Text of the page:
The History of Underwear - Women’s Underwear Throughout the Ages, and a Need for Nether Region Undergarments
A Brief History of Loincloths
Surprisingly, the clothing that usually goes unseen has undergone some of the biggest style changes in fashion history. The history of underwear is long and varied; women's underwear has evolved through the ages, taking inspiration from every era’s biggest design trendsetters.
Underwear in some form or another has been worn ever since Ancient History – a simple loincloth was probably one of the first undergarments ever worn by human beings. A loincloth is generally a strip of material which passes between the legs and around the waist and is tied to fasten it, and was usually made from wool, linen or a blend. Silk was only afforded by the upper classes.
Both Roman women and men wore a unisex garment called a ‘subligaculum’, a type of shorts or loincloth usually made from leather or linen. Female performers wore an additional fabric band around their chest to protect their modesty, but there has been no evidence to suggest whether women wore these garments every day.
Middle Ages/Renaissance 1300-1700
The history of underwear as we know it starts taking shape in the Middle Ages. Medieval women (and men) usually wore a slim-fitting smock garment under their clothes as an undergarment, which were sometimes layered up with petticoats. Aside from these smocks which were donned under heavier dresses, women usually went without any knickers at all. It was only during the Regency era that women began wearing undergarments that completely covered the crotch area.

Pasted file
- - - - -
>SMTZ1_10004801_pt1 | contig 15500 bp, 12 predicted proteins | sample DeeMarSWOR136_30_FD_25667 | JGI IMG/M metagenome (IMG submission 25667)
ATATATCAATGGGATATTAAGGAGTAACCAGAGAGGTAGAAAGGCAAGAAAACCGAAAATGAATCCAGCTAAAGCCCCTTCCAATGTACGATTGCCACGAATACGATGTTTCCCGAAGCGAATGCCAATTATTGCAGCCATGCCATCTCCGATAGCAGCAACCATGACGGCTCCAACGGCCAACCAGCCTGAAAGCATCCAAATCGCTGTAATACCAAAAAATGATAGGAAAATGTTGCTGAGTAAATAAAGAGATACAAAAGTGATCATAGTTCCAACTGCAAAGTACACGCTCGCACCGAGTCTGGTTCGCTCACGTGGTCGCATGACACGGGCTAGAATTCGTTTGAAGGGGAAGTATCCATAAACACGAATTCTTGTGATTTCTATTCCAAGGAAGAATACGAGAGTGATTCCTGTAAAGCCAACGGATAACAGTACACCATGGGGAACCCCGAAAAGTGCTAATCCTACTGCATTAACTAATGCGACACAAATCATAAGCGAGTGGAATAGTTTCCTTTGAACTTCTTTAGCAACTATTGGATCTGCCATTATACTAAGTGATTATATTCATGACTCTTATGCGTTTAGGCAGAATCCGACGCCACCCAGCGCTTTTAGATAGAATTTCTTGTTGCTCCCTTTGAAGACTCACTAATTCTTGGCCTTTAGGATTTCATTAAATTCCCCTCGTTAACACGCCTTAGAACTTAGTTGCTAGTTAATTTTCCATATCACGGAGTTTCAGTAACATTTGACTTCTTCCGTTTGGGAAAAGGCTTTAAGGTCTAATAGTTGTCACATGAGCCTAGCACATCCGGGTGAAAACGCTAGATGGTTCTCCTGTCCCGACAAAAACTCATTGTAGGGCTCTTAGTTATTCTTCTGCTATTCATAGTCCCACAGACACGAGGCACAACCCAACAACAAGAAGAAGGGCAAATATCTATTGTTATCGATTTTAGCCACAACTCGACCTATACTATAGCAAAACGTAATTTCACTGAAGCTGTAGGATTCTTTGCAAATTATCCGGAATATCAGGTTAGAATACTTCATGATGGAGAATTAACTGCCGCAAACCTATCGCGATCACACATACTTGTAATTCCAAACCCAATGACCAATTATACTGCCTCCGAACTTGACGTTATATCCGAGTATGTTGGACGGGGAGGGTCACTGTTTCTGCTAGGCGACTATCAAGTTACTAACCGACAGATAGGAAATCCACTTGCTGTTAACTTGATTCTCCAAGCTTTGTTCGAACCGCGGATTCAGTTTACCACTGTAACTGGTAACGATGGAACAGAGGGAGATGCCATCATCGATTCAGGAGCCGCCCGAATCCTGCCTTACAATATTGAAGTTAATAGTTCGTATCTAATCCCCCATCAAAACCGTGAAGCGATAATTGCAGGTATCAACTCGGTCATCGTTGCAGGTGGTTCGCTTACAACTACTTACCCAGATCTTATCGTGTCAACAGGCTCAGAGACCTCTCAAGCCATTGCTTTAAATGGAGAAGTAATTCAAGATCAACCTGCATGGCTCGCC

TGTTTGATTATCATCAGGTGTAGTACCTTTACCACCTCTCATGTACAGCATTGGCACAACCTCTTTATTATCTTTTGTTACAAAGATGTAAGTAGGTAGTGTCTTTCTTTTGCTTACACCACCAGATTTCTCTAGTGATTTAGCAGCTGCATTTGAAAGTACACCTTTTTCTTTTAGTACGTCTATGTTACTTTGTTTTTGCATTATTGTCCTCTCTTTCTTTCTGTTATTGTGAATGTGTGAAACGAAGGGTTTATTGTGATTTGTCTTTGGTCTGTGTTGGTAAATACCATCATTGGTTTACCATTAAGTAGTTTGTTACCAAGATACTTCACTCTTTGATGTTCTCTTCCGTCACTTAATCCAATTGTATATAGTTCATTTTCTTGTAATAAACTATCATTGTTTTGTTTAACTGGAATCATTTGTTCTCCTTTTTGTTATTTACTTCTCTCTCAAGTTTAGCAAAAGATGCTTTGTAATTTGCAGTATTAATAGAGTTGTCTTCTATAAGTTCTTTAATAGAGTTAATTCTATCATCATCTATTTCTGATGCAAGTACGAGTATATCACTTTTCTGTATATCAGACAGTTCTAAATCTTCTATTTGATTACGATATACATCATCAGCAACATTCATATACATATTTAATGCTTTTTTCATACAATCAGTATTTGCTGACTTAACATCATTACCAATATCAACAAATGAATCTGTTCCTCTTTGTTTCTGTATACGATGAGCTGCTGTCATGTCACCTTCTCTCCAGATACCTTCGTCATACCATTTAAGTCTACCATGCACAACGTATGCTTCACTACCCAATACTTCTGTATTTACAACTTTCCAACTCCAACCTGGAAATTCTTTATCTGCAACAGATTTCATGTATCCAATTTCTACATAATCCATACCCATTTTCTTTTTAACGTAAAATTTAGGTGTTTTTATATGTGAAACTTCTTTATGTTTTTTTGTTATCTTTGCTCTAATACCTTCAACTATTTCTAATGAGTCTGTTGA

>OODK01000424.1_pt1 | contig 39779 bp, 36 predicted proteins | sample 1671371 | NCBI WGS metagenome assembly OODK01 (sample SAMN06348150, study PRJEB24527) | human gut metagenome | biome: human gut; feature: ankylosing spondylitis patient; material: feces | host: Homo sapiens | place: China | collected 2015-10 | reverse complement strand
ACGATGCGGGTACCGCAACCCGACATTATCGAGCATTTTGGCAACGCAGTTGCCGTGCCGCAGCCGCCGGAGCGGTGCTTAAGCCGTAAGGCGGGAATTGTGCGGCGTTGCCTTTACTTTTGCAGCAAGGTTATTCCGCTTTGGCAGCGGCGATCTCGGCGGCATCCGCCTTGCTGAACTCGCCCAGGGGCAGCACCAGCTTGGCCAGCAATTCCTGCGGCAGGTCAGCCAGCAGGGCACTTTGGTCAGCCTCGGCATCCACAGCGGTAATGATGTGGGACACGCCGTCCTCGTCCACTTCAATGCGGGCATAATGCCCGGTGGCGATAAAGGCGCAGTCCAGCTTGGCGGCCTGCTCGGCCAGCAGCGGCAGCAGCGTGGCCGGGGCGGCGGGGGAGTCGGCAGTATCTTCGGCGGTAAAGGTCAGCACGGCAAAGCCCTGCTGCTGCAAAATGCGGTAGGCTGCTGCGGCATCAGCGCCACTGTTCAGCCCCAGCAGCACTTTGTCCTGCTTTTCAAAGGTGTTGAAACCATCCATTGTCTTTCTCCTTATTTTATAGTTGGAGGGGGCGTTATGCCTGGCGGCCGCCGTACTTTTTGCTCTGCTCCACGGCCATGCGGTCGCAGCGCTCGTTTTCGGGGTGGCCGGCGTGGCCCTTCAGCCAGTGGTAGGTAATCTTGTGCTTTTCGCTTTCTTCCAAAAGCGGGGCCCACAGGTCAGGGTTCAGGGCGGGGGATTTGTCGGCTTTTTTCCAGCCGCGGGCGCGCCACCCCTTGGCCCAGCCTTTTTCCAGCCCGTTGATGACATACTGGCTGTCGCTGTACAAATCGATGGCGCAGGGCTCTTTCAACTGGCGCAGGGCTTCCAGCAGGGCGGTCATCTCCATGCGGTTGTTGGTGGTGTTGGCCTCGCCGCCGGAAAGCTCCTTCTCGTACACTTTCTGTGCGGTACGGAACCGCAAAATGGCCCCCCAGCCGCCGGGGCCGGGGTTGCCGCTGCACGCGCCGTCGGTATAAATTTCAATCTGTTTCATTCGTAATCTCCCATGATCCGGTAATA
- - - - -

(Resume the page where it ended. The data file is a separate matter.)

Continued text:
From the end of the 16th century women wore skirt like garments called petticoats, which were sometimes embroidered. (A petticoat was originally a petty coat, a short coat worn by a man but women borrowed the term). Corsets also found their place in underwear trends, as first being called pairs of bodies – which referred to a stiffened bodice which was worn layered with another bodice stiffened using materials like canes, whalebone or reeds. These were straight corsets, not the curved ones we are familiar with from the Victorian era.
The 18th Century Need for Underwear; How to Avoid a ‘Marilyn’ Slip
The 18th century marked a huge step forward in the growth of the textiles industry. Developments in technology and factory machinery meant that cotton fabrics were more readily available, as well as lighter fabrics like lawn, sheer and silks. The surge in these materials meant they replaced heavier brocade fabrics that were previously at the height of fashion.
Simply because these fabrics were much lighter, women began to feel a need for additional undergarments to keep the chills at bay – especially on particularly breezy days when they would not want their skirts blowing up in the wind. Whilst it was convenient for women to continue just wearing petticoats (and a lot of them did until the end of the century), ‘pantaloons’ began to be donned under slips. The word pantaloons came from the name Pantalone, a character in Italian comedy for wore floaty garments which came down to the knees. These floaty pants developed into frilled bloomers called ‘pantalettes’ by 1820, which shortened as skirt lengths did.
A True Knickerbocker Glory
The word ‘Knickers’ originally came from a book written by Washington Irving in 1809, named ‘History of New York’. His pseudonym was Diedrick Knickerbocker. His illustrations in the book showed men wearing loose drawers which were tied at the knee, coining the term ‘knickerbockers’. These garments began being used for sports activities from 1820's onwards. Women began wearing them under their hoop cages for larger dresses, and drawers and knickers eventually began to mean the same type of undergarment.